Treatment for Cataracts Requires Surgery to Remove the Crystalline Lens of the Eye
There is only one known treatment for cataracts - surgery! A cataract needs to be removed only when vision loss interferes with your everyday activities, or the things you like to do such as driving, reading, sewing, playing golf or watching TV . You and your eye care professional can make this decision together. Once you understand the benefits and risks of surgery, you can make an informed decision about whether cataract surgery is right for you. In most cases, delaying cataract surgery will not cause long-term damage to your eye or make the surgery more difficult. You do not have to rush into surgery.
Additionally, Medicare and most commercial insurance carriers require that best corrected vision be reduced to some level (often 20/50 visual acuity) or for the person to have glare problems before they will approve the surgery for payment.
Sometimes a cataract should be removed even if it does not cause problems with your vision. For example, a cataract should be removed if it prevents examination or treatment of another eye problem, such as age-related macular degeneration or diabetic retinopathy.
If you choose surgery, your Master Eye Associates optometrist will refer you to an ophthalmic surgeon to remove the cataract. This is a very definite advantage over choosing an eye surgeon out of the phone book or from your friends because our doctors know firsthand the quality of the cataract surgery performed by local eye surgeons. Because we work with the eye surgeons and usually perform some or all of the post-op care we truly know where to refer you for the best possible outcome. If you have cataracts in both eyes that require surgery, the surgery will be performed on each eye at separate times, usually four to eight weeks apart.
As with any surgery, cataract surgery poses risks, such as infection and bleeding, posterior capsular opacification, corneal problems and cystoid macular edema. Before cataract surgery, your doctor may ask you to temporarily stop taking certain medications that increase the risk of bleeding during surgery. After surgery, you must keep your eye clean, wash your hands before touching your eye, and use the prescribed medications to help minimize the risk of infection. Serious infection can result in loss of vision. Talk to your eye care professional about these risks. Make sure cataract surgery is right for you.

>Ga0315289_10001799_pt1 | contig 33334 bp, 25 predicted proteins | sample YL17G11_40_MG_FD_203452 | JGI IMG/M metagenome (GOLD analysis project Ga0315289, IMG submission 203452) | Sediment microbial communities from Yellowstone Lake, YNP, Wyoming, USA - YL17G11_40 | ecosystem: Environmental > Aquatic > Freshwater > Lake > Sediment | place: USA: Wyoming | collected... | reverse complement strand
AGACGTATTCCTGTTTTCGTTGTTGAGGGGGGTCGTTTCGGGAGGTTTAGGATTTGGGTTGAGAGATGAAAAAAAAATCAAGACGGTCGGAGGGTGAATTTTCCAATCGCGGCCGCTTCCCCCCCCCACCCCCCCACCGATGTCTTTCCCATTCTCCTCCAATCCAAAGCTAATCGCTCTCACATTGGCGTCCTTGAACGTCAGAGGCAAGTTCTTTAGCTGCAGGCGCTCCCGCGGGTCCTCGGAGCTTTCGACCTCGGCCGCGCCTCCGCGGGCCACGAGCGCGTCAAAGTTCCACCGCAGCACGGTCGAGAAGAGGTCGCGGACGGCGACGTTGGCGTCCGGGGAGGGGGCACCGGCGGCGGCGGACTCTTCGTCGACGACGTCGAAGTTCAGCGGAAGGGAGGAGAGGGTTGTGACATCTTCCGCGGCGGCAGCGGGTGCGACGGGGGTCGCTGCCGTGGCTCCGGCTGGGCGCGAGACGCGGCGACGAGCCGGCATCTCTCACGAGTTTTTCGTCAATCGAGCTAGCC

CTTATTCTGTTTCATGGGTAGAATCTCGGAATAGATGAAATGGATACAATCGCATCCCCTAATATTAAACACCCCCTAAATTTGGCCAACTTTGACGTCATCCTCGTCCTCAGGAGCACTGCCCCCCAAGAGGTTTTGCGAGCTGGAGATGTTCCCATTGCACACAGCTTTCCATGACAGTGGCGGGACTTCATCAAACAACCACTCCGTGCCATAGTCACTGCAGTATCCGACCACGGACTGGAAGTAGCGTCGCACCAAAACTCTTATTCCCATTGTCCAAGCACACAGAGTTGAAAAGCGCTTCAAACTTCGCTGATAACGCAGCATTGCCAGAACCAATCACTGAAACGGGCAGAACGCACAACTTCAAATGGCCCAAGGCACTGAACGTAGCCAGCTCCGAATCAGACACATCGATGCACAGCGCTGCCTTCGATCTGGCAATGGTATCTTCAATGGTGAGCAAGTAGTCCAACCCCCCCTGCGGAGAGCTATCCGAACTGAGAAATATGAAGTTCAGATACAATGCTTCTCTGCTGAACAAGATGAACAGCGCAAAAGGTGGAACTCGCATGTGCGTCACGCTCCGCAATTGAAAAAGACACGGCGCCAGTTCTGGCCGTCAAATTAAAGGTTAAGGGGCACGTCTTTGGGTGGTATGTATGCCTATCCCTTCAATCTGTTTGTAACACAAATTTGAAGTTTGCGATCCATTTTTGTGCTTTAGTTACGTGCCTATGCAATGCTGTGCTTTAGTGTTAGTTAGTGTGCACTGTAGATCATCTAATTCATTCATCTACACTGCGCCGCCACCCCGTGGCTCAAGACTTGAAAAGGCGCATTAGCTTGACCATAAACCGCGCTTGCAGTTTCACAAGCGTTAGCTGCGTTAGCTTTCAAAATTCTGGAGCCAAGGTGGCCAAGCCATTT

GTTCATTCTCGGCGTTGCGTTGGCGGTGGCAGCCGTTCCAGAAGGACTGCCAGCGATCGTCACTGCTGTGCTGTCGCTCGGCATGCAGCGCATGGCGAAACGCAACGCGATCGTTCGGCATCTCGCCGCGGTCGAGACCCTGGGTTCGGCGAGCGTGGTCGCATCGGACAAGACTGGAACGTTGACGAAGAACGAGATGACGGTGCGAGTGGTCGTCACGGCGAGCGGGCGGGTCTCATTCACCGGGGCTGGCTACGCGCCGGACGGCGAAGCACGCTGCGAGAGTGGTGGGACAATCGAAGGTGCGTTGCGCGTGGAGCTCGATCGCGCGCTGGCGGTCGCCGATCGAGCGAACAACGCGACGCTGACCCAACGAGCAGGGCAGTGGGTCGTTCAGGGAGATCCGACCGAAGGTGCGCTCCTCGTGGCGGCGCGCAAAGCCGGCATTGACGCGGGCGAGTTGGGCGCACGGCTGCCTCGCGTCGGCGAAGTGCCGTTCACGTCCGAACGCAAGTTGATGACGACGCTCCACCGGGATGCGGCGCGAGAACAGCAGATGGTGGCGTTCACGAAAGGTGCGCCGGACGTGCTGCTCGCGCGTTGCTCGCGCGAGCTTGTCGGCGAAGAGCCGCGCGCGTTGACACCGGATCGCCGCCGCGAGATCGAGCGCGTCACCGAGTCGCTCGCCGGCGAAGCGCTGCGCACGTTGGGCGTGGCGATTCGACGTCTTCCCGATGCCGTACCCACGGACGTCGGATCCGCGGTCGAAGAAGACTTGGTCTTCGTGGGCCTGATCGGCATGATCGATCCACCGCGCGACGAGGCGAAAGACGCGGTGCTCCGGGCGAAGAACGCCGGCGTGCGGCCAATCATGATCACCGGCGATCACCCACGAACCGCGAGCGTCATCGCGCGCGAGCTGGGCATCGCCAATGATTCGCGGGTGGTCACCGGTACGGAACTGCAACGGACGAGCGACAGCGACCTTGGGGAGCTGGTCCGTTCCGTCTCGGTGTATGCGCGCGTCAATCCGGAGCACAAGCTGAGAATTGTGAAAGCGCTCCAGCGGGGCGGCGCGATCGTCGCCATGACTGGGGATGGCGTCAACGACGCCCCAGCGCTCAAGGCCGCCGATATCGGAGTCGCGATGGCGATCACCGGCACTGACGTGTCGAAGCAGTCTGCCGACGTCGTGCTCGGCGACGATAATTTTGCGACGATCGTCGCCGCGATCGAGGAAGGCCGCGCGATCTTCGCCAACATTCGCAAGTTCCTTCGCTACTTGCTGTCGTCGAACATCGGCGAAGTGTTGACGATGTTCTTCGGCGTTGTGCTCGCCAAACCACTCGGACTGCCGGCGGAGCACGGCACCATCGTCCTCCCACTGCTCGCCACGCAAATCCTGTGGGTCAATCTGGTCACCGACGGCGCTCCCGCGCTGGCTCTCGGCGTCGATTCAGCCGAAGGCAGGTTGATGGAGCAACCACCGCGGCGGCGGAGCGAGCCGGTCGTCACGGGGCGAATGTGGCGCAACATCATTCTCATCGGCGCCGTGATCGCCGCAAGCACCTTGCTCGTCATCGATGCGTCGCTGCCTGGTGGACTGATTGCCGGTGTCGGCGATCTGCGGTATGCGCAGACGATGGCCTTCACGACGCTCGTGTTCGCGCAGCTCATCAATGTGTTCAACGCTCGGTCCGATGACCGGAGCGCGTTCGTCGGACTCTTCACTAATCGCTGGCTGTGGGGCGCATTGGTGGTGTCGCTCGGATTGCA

Premium IOL Options Provide Vision
at Near and Far
Cataract surgery involves removal of the crystalline lens inside the eye, which is cloudy or opacified. An artificial lens implant (IOL) is then inserted into the eye in place of the natural crystalline lens. Until the early 2000's there were only single vision IOL's available. Since then multifocal or "accommodating" IOL's have been available. Learn about the options available for the premium IOL's that correct both far and near vision.
Cataract surgery can now be performed by a laser! Learn about laser cataract surgery!
Cataract surgery slightly increases your risk of retinal detachment. Other eye disorders, such as high myopia (nearsightedness), can further increase your risk of retinal detachment after cataract surgery. One sign of a retinal detachment is a sudden increase in flashes or floaters. Floaters are little "cobwebs" or specks that seem to float about in your field of vision. If you notice a sudden increase in floaters or flashes, see an eye care professional immediately. A retinal detachment is a medical emergency. If necessary, go to an emergency service or hospital. Your eye should be examined by a retinal specialist as soon as possible. A retinal detachment causes no pain. Early treatment for retinal detachment often can prevent permanent loss of vision. The longer the retina stays detached, the less likely you will regain good vision once you are treated. Even if you are treated promptly, some vision may be lost.
Wearing sunglasses and a hat with a brim to block ultraviolet sunlight may help to delay the formation of cataracts. If you smoke, stop. Researchers also believe good nutrition can help reduce the risk of age-related cataract. They recommend eating green leafy vegetables, fruit, and other foods with antioxidants. However, the harsh reality is that if you live long enough you will develop cataracts that require surgical removal to restore vision.
If you are age 60 or older, you should have a comprehensive dilated eye exam at least once every year. In addition to cataracts, our optometrists will check for signs of age-related macular degeneration, glaucoma, and other vision disorders. Early treatment for many eye diseases may save your sight.
Learn about the newest technology for cataract surgery, Laser Cataract Surgery.